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15 Curious Facts About Liechtenstein

Liechtenstein is a Central European microstate located between Austria and Switzerland.
Raksha Kulkarni Jun 23, 2020
The tiny country is the fourth smallest in Europe and has an area of only 160 square km. Don’t get fooled by the small size; Liechtenstein boasts of pretty tourist attractions. It looks like it comes straight out of a fairyland because of its breathtaking castles, mountains, and valleys.
Facts about Liechtenstein
The population of the nation is estimated to be 38,123 as of June, 2020. But, the amazing thing is that it welcomes so many tourists, almost 1.5 times its population every year. The capital city, Vaduz, boasts of a population of only 5,696 as of 2019.
The official language is German and it’s the smallest German speaking country in the world. It’s also the only one that doesn’t share a border with Germany. Most residents speak an Alemannic dialect which is similar to Swiss Standard German.
Liechtenstein is one of the two doubly landlocked countries in the whole world, meaning one needs to cross two national borders to access a coastline.
It is surrounded by singly landlocked countries – Austria to the north and east, and Switzerland to the south and west. The only other country similar is Uzbekistan.
Though Liechtenstein and Switzerland have very close relations, Swiss military have unintentionally crossed the borders in the past. In 2007, the army crossed the unmarked territory by mistake because of bad weather. compensation was also paid. In 1985, there were forest fires because of some rockets fired by the Swiss Army.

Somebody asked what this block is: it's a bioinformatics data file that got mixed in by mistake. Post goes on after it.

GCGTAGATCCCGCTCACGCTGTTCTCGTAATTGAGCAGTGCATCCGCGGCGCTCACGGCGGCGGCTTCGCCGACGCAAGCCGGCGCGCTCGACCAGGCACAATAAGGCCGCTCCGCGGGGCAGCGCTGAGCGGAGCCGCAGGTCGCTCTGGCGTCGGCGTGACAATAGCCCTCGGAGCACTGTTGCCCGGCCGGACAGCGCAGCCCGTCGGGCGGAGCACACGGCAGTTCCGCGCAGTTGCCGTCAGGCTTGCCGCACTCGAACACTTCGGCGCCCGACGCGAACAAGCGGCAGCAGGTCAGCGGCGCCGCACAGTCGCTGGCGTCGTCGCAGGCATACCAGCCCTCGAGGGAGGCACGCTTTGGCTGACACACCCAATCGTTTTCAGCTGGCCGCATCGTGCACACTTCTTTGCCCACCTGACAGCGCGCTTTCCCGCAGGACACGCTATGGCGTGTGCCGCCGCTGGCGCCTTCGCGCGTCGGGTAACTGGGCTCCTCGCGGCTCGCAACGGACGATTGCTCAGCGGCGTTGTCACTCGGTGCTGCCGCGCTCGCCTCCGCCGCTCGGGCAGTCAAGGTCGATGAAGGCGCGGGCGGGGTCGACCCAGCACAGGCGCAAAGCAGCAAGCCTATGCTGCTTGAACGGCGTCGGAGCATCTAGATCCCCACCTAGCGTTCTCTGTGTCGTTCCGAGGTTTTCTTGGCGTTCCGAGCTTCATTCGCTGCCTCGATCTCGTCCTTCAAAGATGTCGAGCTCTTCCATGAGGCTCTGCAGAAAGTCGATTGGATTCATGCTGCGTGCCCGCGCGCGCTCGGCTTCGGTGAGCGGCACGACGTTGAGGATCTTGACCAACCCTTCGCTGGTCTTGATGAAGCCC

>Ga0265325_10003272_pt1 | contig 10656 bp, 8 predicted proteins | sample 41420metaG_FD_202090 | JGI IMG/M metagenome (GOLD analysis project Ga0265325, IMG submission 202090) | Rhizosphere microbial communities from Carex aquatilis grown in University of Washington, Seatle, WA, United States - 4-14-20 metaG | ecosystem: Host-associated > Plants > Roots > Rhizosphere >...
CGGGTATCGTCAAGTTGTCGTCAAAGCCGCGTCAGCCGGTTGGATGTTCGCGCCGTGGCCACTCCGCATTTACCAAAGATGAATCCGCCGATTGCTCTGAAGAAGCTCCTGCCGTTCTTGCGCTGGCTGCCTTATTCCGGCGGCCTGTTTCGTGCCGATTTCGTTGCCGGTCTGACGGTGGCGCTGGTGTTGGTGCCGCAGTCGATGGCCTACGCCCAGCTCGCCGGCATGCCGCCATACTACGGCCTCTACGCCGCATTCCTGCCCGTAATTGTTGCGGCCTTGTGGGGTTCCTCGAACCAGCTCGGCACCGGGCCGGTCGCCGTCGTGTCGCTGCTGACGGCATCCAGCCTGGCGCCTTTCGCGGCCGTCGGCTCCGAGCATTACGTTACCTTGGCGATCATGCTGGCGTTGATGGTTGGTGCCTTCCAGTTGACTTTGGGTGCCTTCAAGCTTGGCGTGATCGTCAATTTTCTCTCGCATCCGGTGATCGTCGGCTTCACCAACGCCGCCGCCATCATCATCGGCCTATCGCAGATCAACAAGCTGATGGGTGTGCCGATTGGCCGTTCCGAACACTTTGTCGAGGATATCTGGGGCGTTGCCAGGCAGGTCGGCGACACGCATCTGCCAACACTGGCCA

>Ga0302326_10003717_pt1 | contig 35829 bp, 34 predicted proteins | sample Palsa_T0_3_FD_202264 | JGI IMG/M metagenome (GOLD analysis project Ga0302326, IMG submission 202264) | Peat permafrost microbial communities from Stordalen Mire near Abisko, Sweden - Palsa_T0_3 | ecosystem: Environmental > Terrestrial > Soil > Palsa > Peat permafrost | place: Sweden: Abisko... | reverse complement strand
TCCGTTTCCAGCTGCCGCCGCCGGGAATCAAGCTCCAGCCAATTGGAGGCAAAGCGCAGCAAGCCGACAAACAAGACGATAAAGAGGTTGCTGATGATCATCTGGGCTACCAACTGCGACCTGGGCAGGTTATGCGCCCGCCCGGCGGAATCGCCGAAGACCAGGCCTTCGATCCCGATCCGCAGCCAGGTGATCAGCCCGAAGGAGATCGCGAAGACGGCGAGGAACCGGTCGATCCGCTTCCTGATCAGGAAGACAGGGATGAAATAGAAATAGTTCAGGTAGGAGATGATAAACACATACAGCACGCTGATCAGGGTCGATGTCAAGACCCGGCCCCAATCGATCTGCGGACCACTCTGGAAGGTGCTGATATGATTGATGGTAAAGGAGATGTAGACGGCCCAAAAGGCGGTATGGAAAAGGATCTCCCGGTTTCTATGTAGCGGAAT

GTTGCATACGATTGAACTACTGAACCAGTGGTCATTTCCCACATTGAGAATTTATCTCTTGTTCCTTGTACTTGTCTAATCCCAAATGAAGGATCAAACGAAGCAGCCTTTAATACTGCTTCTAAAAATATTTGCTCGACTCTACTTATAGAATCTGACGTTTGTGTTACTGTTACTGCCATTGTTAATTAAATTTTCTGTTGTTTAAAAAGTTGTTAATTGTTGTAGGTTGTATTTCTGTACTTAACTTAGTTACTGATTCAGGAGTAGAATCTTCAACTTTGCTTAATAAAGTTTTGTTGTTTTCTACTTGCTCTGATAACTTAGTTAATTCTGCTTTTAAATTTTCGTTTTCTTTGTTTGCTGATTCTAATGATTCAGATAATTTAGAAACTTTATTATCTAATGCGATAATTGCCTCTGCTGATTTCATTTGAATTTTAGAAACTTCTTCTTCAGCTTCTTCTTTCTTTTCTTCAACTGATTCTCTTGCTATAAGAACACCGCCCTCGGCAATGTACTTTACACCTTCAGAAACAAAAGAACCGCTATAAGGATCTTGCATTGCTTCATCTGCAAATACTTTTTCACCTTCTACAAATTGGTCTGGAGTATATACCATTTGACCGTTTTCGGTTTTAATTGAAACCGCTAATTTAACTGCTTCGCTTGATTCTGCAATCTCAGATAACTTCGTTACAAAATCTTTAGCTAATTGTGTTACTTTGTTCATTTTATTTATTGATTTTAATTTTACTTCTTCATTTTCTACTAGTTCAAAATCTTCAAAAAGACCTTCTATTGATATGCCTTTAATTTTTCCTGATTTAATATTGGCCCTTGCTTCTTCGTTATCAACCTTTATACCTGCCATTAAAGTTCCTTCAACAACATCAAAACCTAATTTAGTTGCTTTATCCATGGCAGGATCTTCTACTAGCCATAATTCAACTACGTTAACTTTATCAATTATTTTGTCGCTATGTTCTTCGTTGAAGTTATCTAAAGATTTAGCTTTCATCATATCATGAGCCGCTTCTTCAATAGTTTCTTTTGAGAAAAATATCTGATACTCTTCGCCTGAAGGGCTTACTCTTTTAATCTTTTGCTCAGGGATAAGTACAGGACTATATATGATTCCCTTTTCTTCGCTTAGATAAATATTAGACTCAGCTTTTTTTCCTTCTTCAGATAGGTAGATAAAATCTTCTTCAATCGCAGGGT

But, the country doesn’t have a military and acts neutral. The army was disbanded in 1866 after the Austro-Prussian War. The Prince objected but it was then finalized in 1868. 80 soldiers were sent to the war but 81 men came back as they met an Italian who decided to join them.
The country is extremely safe and the crime rate is negligible. It’s so safe that residents sometimes don’t even lock their front doors! The prisons are mostly vacant here. In a rare case, if someone gets sentenced to over two years in prison, the inmate is sent to Austrian prisons. The country has 100 officers and a few support staff.
The National day of Liechtenstein (Staatsfeiertag), August 15, is celebrated by opening the gates of Vaduz Castle for every single person. The royals start the party with an official reception, then there’s drinking, and end it with feasts and fireworks.
The country’s national anthem,’Oben am jungen Rhein’ (Up above the young Rhine), has the same melody as the national anthem of the UK, ’God Save the Queen’.
The country has no airport and the nearest airport is the Zurich Airport in Switzerland. The country does have a helipad in Balzers.
Liechtenstein produces millions of false teeth. It contributes to almost 40% of the European market and 20% of the world market.
A company named Ivoclar Vivadent based in the largest city, Schaan, produces almost 60 million in 10,000 different shades and shapes, every year.
Liechtenstein has one of the highest GDP per capita – $165,028, in the world. The unemployment rate here was estimated to be only 1.70% in 2018, which is among the lowest in the world. Also, the country has a debt to GDP ratio of only 0.5%.
The lake is surrounded by dense forests and is located at an altitude of 435 m above sea level, in the Bendern–Gamprin village. Fresh water and oxygen is supplied by a pipe from a nearby inland canal.
The Gampriner Seele is the only lake in the country, which was created because of the flooding of Rhine River in 1927.
The Liechtensteinerinnen (female residents) got the right to vote in national elections only after 1986, which was approved in 1984. It was the last European country to do so.
The country has made some noteworthy achievement in the Olympics. It has won 10 medals over the years and all of them revolve around the sport – Alpine skiing.
The whole nation takes lunch breaks at 1.30 PM. Residents aren’t allowed to mow their lawns or engage in any other noisy activity. It’s actually relaxation time and residents are expected to do exactly that. Probably why it’s one of the happiest countries isn’t it?